Here's a riddle for you: What's made up of oil, grease, wet wipes, fecal matter, and condoms, smells like death, and frequently plugs up the sewers underneath major cities? Give up (on ever eating again)? It's a fatberg! And there's currently an 820-foot-long one as massive as a blue whale really cloggin' up ye olde pipes underneath London. But make no mistake about it, at one point or another, the fatberg comes for us all.
Report of this particularly phenomenal fatberg comes from BBC News, who spoke with Matt Rimmer, head of Thames Water. "It's a total monster," Rimmer said of the fatberg, "and taking a lot of manpower and machinery to remove as it's set hard." There you have it folks. A hard monster fatberg. That is a string of words nobody should ever want or have to see. But you just have. And if you really want an up close and personal look at what a fatberg's like, watch the following clip from BBC Earth Lab:
The origin story of the monster fatberg is really a retelling of the classic villain origin story. That is to say, it all begins with the dark side of humanity. Or at least in this case, the side of humanity that flushes oil down the sink and wet wipes down the — we're talking about London here – "loo."
The problem is twofold. First, room-temperature oil and heated fats that are poured down the drain eventually hit the cold sewers where they both begin to congeal and harden. Second, people keep flushing wet wipes down the toil-loo, and they don't disintegrate like normal toilet paper. In fact, they're designed with hearty fibers to be quite resilient. The hardened oils and fats cling to the wet wipes, and suddenly it's Fatberg ahoy!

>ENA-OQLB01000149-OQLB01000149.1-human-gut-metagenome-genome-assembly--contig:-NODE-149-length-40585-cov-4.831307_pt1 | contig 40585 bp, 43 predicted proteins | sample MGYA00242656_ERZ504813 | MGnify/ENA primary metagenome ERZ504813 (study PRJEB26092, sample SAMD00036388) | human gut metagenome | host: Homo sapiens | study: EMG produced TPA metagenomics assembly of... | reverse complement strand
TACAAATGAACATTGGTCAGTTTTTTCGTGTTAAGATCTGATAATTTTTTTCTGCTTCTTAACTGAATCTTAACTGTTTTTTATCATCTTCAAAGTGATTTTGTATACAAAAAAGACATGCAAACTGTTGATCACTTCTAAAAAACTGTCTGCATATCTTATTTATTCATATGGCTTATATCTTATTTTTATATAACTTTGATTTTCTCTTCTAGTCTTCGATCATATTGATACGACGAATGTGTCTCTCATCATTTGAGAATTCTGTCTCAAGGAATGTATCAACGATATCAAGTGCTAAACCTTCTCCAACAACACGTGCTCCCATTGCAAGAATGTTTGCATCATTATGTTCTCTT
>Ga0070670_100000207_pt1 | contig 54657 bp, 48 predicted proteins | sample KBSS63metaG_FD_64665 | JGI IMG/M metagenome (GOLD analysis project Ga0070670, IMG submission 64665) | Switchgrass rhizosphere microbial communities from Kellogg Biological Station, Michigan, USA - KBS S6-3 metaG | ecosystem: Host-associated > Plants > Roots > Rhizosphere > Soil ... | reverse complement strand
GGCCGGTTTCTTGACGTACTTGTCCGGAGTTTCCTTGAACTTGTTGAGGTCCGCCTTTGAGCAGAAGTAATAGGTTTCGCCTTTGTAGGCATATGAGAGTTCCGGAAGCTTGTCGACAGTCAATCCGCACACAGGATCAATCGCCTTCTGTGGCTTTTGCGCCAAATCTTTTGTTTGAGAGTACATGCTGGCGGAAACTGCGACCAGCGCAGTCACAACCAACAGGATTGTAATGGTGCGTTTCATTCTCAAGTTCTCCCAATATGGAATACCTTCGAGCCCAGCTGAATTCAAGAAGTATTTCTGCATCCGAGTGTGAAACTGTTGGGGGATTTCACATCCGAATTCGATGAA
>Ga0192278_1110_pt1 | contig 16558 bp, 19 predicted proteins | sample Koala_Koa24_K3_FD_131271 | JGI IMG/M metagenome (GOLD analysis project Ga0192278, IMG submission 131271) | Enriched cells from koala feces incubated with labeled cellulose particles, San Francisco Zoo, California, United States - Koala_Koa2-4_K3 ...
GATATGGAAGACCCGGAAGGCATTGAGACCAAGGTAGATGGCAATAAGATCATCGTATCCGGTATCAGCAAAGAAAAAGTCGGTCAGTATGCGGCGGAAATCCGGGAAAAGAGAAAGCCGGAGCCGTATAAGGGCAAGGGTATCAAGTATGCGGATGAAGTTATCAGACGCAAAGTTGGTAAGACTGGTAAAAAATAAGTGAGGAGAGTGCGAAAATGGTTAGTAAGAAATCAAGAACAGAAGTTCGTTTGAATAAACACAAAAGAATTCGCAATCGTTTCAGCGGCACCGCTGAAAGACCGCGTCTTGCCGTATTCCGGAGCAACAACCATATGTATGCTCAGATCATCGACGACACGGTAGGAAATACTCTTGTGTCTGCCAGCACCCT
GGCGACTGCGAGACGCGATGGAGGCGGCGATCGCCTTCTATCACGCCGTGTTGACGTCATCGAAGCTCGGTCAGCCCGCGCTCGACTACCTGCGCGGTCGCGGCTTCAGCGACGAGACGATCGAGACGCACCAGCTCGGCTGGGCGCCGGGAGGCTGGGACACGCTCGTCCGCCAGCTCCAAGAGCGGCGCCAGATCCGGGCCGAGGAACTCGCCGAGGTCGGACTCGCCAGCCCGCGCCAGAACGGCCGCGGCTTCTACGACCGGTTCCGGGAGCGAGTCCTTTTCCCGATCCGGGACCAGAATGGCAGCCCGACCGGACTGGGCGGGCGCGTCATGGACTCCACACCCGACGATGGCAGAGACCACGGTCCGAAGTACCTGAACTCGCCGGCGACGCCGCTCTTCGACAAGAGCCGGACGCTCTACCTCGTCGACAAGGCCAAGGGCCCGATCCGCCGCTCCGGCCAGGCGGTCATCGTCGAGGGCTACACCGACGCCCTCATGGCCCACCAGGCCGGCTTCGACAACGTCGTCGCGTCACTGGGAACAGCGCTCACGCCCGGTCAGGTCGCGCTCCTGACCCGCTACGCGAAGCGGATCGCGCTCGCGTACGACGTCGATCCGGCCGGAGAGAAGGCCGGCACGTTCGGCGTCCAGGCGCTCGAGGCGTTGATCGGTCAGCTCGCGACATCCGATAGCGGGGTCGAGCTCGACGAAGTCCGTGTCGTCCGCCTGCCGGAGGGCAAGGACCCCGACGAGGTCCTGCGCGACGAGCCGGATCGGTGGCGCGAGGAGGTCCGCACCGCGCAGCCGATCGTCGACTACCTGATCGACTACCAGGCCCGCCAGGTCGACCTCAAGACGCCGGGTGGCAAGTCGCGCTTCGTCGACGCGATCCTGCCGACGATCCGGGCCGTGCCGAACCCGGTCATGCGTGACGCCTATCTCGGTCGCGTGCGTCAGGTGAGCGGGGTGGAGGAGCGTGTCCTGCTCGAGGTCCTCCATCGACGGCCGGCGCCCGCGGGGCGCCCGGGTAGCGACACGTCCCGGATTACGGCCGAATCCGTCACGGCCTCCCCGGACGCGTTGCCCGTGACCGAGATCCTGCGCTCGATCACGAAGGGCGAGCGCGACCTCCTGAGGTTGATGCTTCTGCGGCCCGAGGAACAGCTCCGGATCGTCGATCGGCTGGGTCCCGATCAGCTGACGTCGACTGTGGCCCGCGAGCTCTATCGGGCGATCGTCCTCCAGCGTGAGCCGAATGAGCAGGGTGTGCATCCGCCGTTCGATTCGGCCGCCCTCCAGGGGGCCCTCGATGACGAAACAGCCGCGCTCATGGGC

The most recent fatberg found in London, from September 2017.
Don't look down your sump pump at London as the only place where fatbergs lurk, however. A little digging reveals fatbergs underneath many major cities, including New York City, which, according to The New York Times, paid about $4.65 million in 2014 to clear up what it referred to as FOG or "Fat Oil and Grease" from its sewers. Although FOG doesn't have quite the same ring to it as fatberg does it? Incidentally, the sewer Titanic capsized when it couldn't see through the FOG and hit a fatberg. RIP sewer Titanic.
As for what you can do to help prevent fatbergs, the advice is pretty simple: "Bin it, don't block it," London water management says. Or you can just take Leela's advice.
What do you think about this hulk of a fatberg? Clog the comments section below with your thoughts!
Images: BBC Earth Lab
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